Check the following when working with LCs:

  • LCs are governed by an international body called the Uniform Customs and Practice for Documentary Credits (UCP). This must be stated on the letter of credit.
  • LCs normally have an expiration date. Ensure that the date stated on the LC gives the seller enough time to send the required documents to the buyer’s bank.
  • If the documents presented to the buyer’s bank are incorrect, the bank is under no obligation to pay.
  • If you are not experienced in working with LCs, it is recommended that you use a company, freight agent, banking consultant, or legal consultant who is experienced in LC terms and conditions. This will help you avoid any problems with making and receiving payments.
  • If the seller is concerned about the inability of the buyer’s bank to pay due to political instability or lack of foreign exchange in the buyer’s country, then the seller can request that the LC be confirmed by a second bank. This is called a confirmed letter of credit. The second bank guarantees payment should the first bank not be able to make payment. The second bank is typically a bank in the seller’s country or a First World country.
  • Take into consideration that banks charge fees for LCs. The fees, as well as the entity responsible for payment of the administration fees, should be stated on the LC and/or agreed upon by the buyer and seller.

Documentary bank collections

Documentary bank collections are similar to LCs in that banks collect payment from the buyer on behalf of the seller against the delivery of required documents. The major difference between the LC and documentary bank collections is that for documentary collections, the buyer’s bank does not guarantee payment.

The seller obtains payment security in one of two ways:

  1. Withholding documents: As per the LC, the required documents are sent to the buyer’s bank. The buyer’s bank agrees to give the documents to the buyer only after the buyer has authorised payment. Without these documents, the buyer cannot clear the merchandise at customs.
  2. Bill of exchange: The bank agrees to give the buyer the required documents upon the buyer signing a bill of exchange. A bill of exchange is an unconditional order to pay. It is acceptable in the international court and enforcement upon non-payment is immediate. A bill of exchange is often used to ensure payment after an agreed period, such as 30, 60, or 90 days.

Check the following when working with documentary bank collections:

  • Documentary bank collections are governed by an international body called the Uniform Rules for Collection (URC). This must be stated on the sale contract.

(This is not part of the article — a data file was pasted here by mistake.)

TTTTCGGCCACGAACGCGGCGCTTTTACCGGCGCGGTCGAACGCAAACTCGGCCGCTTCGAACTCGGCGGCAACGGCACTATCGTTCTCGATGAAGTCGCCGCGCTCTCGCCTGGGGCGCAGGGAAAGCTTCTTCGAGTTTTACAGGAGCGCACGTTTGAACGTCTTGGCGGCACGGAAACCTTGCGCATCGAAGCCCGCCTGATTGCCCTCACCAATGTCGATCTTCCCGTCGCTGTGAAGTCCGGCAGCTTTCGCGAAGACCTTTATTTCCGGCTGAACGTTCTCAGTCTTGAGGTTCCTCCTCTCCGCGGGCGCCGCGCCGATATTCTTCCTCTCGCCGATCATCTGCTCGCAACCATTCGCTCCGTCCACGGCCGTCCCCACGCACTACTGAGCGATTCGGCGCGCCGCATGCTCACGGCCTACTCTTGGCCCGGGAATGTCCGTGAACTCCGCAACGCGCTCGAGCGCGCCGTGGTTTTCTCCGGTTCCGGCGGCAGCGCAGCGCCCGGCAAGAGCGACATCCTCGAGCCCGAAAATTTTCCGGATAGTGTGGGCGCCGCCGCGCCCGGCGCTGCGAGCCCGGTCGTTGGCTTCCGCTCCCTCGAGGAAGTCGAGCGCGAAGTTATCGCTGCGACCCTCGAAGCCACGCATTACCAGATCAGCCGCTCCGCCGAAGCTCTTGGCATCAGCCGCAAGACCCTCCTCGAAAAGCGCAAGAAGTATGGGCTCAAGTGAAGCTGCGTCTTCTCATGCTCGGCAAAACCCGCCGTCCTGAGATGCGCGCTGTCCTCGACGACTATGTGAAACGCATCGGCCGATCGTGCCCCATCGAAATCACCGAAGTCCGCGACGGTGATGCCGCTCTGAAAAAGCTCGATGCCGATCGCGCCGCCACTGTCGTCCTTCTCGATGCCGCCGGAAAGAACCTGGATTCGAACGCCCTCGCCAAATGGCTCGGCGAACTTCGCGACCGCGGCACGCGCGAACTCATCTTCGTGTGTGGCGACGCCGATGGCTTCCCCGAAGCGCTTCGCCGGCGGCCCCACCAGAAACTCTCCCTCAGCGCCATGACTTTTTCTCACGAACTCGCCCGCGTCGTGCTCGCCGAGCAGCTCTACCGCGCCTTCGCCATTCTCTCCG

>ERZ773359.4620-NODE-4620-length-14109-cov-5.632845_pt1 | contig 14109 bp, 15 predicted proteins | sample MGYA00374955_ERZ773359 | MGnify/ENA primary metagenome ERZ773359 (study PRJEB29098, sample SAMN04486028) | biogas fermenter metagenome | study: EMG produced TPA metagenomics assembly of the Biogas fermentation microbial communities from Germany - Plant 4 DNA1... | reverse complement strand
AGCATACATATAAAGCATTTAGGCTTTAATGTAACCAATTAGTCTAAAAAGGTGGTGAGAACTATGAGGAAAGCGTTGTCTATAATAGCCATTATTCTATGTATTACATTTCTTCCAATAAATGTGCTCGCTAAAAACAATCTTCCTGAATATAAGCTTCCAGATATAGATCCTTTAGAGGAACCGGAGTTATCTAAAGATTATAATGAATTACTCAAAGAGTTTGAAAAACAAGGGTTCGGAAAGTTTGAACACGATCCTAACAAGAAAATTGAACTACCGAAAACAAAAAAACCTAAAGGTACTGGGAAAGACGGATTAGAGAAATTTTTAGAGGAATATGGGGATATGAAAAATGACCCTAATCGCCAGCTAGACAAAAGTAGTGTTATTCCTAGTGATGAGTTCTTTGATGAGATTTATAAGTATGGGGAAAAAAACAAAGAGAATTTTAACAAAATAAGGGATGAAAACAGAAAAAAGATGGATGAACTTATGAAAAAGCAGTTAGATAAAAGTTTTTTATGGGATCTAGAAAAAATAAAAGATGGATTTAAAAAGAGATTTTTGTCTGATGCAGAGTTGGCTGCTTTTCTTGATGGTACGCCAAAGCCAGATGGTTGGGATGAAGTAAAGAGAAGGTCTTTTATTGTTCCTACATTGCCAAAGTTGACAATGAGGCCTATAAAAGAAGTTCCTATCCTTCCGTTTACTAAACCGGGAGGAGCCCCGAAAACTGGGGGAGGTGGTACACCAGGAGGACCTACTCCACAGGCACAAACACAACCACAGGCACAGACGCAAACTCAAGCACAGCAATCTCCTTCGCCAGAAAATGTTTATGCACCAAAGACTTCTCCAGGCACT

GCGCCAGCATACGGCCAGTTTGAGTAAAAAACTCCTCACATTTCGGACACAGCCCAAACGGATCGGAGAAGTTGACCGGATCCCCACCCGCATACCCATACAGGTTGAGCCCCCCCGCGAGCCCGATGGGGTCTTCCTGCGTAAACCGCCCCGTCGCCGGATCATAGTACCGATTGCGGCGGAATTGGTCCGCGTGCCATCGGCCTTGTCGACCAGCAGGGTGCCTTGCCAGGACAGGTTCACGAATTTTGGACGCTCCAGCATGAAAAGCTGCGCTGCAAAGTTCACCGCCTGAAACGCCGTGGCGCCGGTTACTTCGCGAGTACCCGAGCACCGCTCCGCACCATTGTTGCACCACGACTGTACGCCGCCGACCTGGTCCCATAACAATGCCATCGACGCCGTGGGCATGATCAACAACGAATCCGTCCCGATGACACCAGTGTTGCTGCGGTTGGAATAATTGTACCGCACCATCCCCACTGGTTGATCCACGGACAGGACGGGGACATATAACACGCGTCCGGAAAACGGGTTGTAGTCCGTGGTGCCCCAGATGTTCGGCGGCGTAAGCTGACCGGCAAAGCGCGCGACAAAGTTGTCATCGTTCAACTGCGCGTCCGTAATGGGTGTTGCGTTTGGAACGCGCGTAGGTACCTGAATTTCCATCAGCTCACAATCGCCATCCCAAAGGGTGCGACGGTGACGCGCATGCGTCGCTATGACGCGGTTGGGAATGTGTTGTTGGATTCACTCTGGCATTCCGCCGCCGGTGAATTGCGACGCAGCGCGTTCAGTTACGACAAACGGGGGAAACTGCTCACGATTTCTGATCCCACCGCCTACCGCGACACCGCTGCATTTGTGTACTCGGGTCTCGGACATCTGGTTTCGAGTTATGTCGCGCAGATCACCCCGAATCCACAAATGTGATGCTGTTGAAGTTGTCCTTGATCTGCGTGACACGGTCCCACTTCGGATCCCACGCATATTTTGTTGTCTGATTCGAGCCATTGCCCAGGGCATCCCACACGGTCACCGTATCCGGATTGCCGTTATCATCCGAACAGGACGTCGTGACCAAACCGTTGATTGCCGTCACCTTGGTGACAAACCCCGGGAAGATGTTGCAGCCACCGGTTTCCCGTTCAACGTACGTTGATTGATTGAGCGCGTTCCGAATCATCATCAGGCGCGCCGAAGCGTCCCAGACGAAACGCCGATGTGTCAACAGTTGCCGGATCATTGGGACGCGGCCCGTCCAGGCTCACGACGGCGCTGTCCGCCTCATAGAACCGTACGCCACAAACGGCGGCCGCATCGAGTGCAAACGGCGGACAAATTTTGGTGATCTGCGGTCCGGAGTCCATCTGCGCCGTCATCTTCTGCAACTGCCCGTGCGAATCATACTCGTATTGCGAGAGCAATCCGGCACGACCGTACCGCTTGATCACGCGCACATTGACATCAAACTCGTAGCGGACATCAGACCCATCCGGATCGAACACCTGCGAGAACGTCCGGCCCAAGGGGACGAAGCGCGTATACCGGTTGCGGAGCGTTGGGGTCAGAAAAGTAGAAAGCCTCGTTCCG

• The terms and conditions of the documentary bank collections need to be agreed upon in the sale contract.
  • If you are not experienced in working with documentary bank collections, it is recommended that you use a company, freight agent, banking consultant, or legal consultant who is experienced in documentary bank collection terms and conditions to avoid any problems with making or receiving payments.


An escrow is often used in conjunction with trade that originates from internet-based business-to-business trading platforms.

Internet escrow places money in an independent and licensed third party’s control to protect both buyer and seller in the transaction. When both parties verify that the transaction has been completed per the set terms, the money is released. If at any point there is a dispute between the parties to the transaction, the process moves along to dispute resolution governed by the third party. The outcome of the dispute resolution process will decide what happens to money in the escrow.

Payment to the third party is typically made by bank transfer.

Tools used for international money transfer

Bank transfers

1. Transfers through a local bank

The foreign exchange division of your local bank can facilitate international payments or receipts. Some banks also have international payment facilities as part of their Internet banking offering. Alternatively, you can also contact your private banker, or business banker, or visit your closest bank branch with a foreign exchange division. Not all bank branches have a foreign exchange division – be sure to find out which bank branches in your area have one before making the trip.

Your bank will require the following documentation from you: